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Green Groups Sue US over Approval of Shell's Arctic Drilling Spill Plans

Common Dreams staff

Giant oil rigs near Vancouver, Wash., on their way to Alaska’s North Slope in July 2011. (Steven Lane/The Columbian, via Associated Press)

A coalition of conservation organizations filed a lawsuit in Alaska federal court on Tuesday challenging the US government’s approval of Shell Oil Company’s plan to drill for oil in the Arctic.

The environmental coalition -- which includes the Alaska Wilderness League, Center for Biological Diversity, Greenpeace Inc., National Audubon Society, Natural Resources Defense Council, Ocean Conservancy, Oceana, Pacific Environment, Resisting Environmental Destruction on Indigenous Lands and the Sierra Club -- says the spill response plans presented by Shell are not nearly adequate and their lawsuit directly challenges the responsibility of the government's Bureau of Safety and Environmental Enforcement (BSEE) and the Dept. of the Interior.

The lawsuit alleges the government violated environmental law, the Clean Water Act and the Endangered Species Act in approving spill plans for the Beaufort and Chukchi seas.

In a statement, the group notes that less than two years after the Deepwater Horizon spill in the Gulf of Mexico, Interior Secretary Salazar recently brushed aside concerns about Shell’s spill response capabilities, stating recently that ‘there is not going to be an oil spill.’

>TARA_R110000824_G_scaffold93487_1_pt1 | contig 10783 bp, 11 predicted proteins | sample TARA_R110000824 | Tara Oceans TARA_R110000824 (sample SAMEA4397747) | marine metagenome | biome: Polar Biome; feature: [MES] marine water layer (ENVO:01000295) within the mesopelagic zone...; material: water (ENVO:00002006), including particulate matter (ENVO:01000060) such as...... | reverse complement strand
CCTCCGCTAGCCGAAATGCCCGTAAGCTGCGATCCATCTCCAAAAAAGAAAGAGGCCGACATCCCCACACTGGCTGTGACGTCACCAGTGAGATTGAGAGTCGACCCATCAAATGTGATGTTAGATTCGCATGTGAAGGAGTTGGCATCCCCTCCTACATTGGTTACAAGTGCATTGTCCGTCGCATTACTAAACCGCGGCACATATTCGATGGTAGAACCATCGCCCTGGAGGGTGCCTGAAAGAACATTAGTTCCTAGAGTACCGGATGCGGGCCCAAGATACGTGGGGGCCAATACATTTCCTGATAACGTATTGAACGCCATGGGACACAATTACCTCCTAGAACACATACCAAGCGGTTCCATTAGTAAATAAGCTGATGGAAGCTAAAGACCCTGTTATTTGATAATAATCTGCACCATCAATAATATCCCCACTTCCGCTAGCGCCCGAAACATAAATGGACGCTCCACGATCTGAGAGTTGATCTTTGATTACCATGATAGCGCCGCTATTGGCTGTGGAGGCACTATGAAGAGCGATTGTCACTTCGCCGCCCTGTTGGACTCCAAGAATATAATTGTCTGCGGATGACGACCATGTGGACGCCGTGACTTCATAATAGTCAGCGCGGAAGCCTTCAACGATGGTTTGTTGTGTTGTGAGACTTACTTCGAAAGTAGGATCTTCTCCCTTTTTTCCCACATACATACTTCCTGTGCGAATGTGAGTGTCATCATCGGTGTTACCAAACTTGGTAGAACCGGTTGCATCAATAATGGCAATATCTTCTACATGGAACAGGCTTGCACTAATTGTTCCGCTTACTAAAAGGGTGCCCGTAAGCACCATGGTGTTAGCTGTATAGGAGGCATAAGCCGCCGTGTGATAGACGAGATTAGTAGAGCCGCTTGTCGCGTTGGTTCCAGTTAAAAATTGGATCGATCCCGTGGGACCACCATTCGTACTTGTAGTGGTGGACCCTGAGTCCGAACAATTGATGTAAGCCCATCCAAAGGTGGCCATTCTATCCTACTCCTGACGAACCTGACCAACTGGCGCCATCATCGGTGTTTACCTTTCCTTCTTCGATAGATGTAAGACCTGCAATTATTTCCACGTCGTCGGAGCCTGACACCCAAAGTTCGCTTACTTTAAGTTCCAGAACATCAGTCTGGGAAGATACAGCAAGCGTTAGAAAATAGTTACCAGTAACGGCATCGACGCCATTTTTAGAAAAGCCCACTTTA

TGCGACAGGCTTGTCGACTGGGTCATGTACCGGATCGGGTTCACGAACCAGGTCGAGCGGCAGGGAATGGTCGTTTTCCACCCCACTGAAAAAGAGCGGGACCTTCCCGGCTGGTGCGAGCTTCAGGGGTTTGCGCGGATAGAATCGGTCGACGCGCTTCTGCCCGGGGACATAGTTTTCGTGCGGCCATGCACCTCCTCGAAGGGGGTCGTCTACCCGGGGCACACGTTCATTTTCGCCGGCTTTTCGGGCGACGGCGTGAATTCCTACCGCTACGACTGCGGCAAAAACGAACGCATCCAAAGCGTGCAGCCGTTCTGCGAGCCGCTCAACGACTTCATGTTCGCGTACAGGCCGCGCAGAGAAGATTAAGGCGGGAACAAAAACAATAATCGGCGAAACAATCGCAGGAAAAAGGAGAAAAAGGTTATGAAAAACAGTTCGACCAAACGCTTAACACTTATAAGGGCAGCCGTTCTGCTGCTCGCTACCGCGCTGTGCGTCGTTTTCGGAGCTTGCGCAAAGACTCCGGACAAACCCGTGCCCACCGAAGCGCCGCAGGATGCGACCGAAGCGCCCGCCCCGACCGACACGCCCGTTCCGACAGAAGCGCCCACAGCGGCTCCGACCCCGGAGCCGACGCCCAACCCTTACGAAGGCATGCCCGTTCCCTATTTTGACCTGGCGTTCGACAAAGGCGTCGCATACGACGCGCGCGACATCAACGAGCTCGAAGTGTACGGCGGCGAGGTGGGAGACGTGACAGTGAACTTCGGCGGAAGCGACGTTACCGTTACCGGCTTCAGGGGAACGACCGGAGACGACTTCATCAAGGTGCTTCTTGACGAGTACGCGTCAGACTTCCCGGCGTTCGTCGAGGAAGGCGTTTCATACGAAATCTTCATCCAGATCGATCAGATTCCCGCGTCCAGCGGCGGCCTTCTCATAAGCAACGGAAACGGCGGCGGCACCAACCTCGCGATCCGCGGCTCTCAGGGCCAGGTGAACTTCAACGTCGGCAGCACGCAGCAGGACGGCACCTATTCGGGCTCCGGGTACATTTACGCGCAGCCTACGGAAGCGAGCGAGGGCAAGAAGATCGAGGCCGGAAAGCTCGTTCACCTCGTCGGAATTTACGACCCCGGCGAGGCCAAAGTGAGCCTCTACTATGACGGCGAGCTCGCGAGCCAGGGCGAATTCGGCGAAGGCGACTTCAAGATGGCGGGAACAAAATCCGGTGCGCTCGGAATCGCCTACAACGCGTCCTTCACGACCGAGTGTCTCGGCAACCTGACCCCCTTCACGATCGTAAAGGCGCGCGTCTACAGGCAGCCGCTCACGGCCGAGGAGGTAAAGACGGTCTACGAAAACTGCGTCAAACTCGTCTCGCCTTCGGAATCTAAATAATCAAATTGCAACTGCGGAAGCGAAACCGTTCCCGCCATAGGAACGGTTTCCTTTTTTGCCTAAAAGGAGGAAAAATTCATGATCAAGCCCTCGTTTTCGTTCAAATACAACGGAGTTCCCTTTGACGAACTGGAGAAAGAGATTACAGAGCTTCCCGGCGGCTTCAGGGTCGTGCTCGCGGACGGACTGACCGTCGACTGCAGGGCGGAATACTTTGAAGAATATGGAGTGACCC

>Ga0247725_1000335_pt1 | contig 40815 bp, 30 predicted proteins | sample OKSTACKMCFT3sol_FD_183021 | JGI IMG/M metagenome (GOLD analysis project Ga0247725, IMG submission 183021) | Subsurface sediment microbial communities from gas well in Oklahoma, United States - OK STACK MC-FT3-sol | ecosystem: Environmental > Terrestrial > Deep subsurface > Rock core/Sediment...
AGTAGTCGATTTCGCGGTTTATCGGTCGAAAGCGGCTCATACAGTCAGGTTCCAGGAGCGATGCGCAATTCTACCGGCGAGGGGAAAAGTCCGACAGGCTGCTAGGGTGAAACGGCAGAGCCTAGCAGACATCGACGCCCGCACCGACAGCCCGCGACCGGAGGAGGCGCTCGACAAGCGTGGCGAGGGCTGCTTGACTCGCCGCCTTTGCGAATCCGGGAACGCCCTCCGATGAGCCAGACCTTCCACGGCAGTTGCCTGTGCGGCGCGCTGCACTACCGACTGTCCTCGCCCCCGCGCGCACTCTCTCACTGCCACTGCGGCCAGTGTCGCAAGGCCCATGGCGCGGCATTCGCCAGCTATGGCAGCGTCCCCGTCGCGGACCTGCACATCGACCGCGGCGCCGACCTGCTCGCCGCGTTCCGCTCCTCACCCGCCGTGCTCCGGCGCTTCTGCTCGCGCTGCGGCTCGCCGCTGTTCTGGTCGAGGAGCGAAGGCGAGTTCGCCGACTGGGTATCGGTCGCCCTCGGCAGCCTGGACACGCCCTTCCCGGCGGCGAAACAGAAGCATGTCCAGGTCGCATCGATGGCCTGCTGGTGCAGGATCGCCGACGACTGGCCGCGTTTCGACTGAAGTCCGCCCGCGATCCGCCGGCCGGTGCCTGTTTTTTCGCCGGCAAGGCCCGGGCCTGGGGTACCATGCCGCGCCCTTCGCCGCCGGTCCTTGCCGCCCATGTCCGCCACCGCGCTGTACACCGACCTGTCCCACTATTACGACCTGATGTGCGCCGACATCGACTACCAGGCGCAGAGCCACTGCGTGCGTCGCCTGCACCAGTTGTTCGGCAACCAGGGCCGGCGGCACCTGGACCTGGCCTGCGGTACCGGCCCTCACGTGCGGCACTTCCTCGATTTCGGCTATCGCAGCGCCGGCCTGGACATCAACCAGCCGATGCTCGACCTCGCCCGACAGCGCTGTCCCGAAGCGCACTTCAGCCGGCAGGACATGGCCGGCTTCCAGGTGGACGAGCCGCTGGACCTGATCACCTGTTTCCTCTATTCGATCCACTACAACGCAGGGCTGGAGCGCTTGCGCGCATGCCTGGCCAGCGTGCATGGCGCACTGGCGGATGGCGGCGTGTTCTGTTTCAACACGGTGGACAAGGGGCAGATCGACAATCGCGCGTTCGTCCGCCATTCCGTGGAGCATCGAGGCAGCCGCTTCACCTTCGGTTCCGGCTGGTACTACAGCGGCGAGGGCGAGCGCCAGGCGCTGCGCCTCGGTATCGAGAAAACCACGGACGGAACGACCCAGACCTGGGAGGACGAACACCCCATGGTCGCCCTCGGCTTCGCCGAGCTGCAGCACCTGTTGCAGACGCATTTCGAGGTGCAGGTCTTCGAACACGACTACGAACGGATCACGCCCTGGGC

“We have been forced to court to make sure the Arctic Ocean is protected and Shell is prepared, as mandated by law," the group said.  "BSEE rubber-stamped plans that rely on unbelievable assumptions, include equipment that has never been tested in Arctic conditions, and ignore the very real possibility that a spill could continue through the winter."

In the harsh weather and icy conditions of the Beaufort and Chuchki Sea -- where the drilling is scheduled to begin in the coming weeks -- a large-scale oil spill clean up would be  impossible, the coalition argues. "There have been no tests of spill response equipment in US Arctic waters since 2000 and those equipment tests were a failure.  Today, Shell relies on much of that same equipment, and bases its plans on the assumption that it will clean up more than 90 percent of any spilled oil. Even in relatively favorable conditions, less than 10 percent of spilled oil was recovered after the Deepwater Horizon and Exxon Valdez spills."

Reporting by the Associated Press indicates that the lawsuit is unlikely to stop the exploratory drilling scheduled for this summer. But, according to attorney Michael Levine, "the case could prevent drilling in future seasons, if the coalition succeeds in getting the approvals set aside."

Read the official complaint here.

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